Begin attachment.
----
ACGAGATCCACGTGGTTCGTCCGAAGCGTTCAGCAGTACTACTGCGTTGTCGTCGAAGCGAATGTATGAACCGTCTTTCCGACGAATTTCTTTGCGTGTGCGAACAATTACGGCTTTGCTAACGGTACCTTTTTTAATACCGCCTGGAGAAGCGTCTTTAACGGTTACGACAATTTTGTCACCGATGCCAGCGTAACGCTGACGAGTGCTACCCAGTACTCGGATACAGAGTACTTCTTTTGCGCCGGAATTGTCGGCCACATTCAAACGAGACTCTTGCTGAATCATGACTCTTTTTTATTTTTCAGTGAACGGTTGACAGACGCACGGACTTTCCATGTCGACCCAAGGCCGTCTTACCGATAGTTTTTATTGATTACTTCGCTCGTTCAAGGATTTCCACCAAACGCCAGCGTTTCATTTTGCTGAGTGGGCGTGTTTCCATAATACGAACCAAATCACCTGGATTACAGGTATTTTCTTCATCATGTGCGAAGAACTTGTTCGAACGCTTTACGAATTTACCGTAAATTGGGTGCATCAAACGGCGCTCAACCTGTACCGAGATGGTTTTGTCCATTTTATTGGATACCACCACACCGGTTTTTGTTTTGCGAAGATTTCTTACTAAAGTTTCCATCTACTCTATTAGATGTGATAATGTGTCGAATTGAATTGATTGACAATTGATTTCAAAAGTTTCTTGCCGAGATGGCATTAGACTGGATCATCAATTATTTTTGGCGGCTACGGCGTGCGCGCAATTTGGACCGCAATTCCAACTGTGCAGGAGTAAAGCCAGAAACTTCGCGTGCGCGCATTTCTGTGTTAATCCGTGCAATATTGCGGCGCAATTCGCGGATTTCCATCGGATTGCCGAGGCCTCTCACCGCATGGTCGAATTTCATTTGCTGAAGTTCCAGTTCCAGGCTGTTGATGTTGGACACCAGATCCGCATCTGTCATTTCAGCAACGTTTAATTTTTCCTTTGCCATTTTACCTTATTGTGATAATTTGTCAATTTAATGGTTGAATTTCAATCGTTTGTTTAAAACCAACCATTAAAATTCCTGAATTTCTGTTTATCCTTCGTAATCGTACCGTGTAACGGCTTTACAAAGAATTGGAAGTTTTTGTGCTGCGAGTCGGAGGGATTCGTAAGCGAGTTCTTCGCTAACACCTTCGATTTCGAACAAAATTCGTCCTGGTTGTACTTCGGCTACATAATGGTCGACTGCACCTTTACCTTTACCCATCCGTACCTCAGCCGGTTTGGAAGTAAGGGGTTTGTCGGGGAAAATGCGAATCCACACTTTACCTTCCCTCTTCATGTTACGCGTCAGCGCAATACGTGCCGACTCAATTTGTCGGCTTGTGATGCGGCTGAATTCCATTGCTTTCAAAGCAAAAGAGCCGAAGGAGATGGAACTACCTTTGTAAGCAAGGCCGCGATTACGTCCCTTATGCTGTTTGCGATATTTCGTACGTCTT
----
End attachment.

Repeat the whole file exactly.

ACGAGATCCACGTGGTTCGTCCGAAGCGTTCAGCAGTACTACTGCGTTGTCGTCGAAGCGAATGTATGAACCGTCTTTCCGACGAATTTCTTTGCGTGTGCGAACAATTACGGCTTTGCTAACGGTACCTTTTTTAATACCGCCTGGAGAAGCGTCTTTAACGGTTACGACAATTTTGTCACCGATGCCAGCGTAACGCTGACGAGTGCTACCCAGTACTCGGATACAGAGTACTTCTTTTGCGCCGGAATTGTCGGCCACATTCAAACGAGACTCTTGCTGAATCATGACTCTTTTTTATTTTTCAGTGAACGGTTGACAGACGCACGGACTTTCCATGTCGACCCAAGGCCGTCTTACCGATAGTTTTTATTGATTACTTCGCTCGTTCAAGGATTTCCACCAAACGCCAGCGTTTCATTTTGCTGAGTGGGCGTGTTTCCATAATACGAACCAAATCACCTGGATTACAGGTATTTTCTTCATCATGTGCGAAGAACTTGTTCGAACGCTTTACGAATTTACCGTAAATTGGGTGCATCAAACGGCGCTCAACCTGTACCGAGATGGTTTTGTCCATTTTATTGGATACCACCACACCGGTTTTTGTTTTGCGAAGATTTCTTACTAAAGTTTCCATCTACTCTATTAGATGTGATAATGTGTCGAATTGAATTGATTGACAATTGATTTCAAAAGTTTCTTGCCGAGATGGCATTAGACTGGATCATCAATTATTTTTGGCGGCTACGGCGTGCGCGCAATTTGGACCGCAATTCCAACTGTGCAGGAGTAAAGCCAGAAACTTCGCGTGCGCGCATTTCTGTGTTAATCCGTGCAATATTGCGGCGCAATTCGCGGATTTCCATCGGATTGCCGAGGCCTCTCACCGCATGGTCGAATTTCATTTGCTGAAGTTCCAGTTCCAGGCTGTTGATGTTGGACACCAGATCCGCATCTGTCATTTCAGCAACGTTTAATTTTTCCTTTGCCATTTTACCTTATTGTGATAATTTGTCAATTTAATGGTTGAATTTCAATCGTTTGTTTAAAACCAACCATTAAAATTCCTGAATTTCTGTTTATCCTTCGTAATCGTACCGTGTAACGGCTTTACAAAGAATTGGAAGTTTTTGTGCTGCGAGTCGGAGGGATTCGTAAGCGAGTTCTTCGCTAACACCTTCGATTTCGAACAAAATTCGTCCTGGTTGTACTTCGGCTACATAATGGTCGACTGCACCTTTACCTTTACCCATCCGTACCTCAGCCGGTTTGGAAGTAAGGGGTTTGTCGGGGAAAATGCGAATCCACACTTTACCTTCCCTCTTCATGTTACGCGTCAGCGCAATACGTGCCGACTCAATTTGTCGGCTTGTGATGCGGCTGAATTCCATTGCTTTCAAAGCAAAAGAGCCGAAGGAGATGGAACTACCTTTGTAAGCAAGGCCGCGATTACGTCCCTTATGCTGTTTGCGATATTTCGTACGTCTT